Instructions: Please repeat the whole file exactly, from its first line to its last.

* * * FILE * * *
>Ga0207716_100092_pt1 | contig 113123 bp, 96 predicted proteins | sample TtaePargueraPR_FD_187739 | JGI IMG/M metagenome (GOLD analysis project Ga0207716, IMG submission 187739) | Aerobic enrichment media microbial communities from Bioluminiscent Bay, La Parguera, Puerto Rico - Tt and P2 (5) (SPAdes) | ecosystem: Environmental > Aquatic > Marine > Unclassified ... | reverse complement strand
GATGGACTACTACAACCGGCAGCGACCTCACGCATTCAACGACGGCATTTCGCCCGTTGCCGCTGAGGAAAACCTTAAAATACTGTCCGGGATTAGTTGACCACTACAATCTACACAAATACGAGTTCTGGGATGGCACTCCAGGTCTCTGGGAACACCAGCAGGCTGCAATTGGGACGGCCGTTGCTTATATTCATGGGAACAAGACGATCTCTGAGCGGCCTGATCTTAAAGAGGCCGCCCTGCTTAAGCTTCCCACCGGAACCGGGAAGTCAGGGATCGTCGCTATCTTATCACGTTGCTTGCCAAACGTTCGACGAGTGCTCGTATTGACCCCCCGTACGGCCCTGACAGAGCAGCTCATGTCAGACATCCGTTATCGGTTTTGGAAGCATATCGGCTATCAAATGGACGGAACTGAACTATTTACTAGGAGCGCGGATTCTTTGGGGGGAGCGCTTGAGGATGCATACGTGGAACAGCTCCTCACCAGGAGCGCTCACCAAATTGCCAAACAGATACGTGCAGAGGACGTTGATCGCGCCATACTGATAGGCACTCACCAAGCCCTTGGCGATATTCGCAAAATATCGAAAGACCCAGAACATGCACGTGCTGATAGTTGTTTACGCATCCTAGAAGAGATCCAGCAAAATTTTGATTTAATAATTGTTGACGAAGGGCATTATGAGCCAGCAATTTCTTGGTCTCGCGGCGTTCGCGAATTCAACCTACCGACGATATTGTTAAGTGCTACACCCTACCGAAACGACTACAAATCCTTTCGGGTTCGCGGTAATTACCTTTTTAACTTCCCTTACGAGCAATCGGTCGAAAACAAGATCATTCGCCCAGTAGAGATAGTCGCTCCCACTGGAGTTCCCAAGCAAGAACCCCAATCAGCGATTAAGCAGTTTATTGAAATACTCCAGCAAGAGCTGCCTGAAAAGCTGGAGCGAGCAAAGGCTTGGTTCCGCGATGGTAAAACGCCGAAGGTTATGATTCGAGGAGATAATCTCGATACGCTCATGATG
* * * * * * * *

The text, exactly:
>Ga0207716_100092_pt1 | contig 113123 bp, 96 predicted proteins | sample TtaePargueraPR_FD_187739 | JGI IMG/M metagenome (GOLD analysis project Ga0207716, IMG submission 187739) | Aerobic enrichment media microbial communities from Bioluminiscent Bay, La Parguera, Puerto Rico - Tt and P2 (5) (SPAdes) | ecosystem: Environmental > Aquatic > Marine > Unclassified ... | reverse complement strand
GATGGACTACTACAACCGGCAGCGACCTCACGCATTCAACGACGGCATTTCGCCCGTTGCCGCTGAGGAAAACCTTAAAATACTGTCCGGGATTAGTTGACCACTACAATCTACACAAATACGAGTTCTGGGATGGCACTCCAGGTCTCTGGGAACACCAGCAGGCTGCAATTGGGACGGCCGTTGCTTATATTCATGGGAACAAGACGATCTCTGAGCGGCCTGATCTTAAAGAGGCCGCCCTGCTTAAGCTTCCCACCGGAACCGGGAAGTCAGGGATCGTCGCTATCTTATCACGTTGCTTGCCAAACGTTCGACGAGTGCTCGTATTGACCCCCCGTACGGCCCTGACAGAGCAGCTCATGTCAGACATCCGTTATCGGTTTTGGAAGCATATCGGCTATCAAATGGACGGAACTGAACTATTTACTAGGAGCGCGGATTCTTTGGGGGGAGCGCTTGAGGATGCATACGTGGAACAGCTCCTCACCAGGAGCGCTCACCAAATTGCCAAACAGATACGTGCAGAGGACGTTGATCGCGCCATACTGATAGGCACTCACCAAGCCCTTGGCGATATTCGCAAAATATCGAAAGACCCAGAACATGCACGTGCTGATAGTTGTTTACGCATCCTAGAAGAGATCCAGCAAAATTTTGATTTAATAATTGTTGACGAAGGGCATTATGAGCCAGCAATTTCTTGGTCTCGCGGCGTTCGCGAATTCAACCTACCGACGATATTGTTAAGTGCTACACCCTACCGAAACGACTACAAATCCTTTCGGGTTCGCGGTAATTACCTTTTTAACTTCCCTTACGAGCAATCGGTCGAAAACAAGATCATTCGCCCAGTAGAGATAGTCGCTCCCACTGGAGTTCCCAAGCAAGAACCCCAATCAGCGATTAAGCAGTTTATTGAAATACTCCAGCAAGAGCTGCCTGAAAAGCTGGAGCGAGCAAAGGCTTGGTTCCGCGATGGTAAAACGCCGAAGGTTATGATTCGAGGAGATAATCTCGATACGCTCATGATG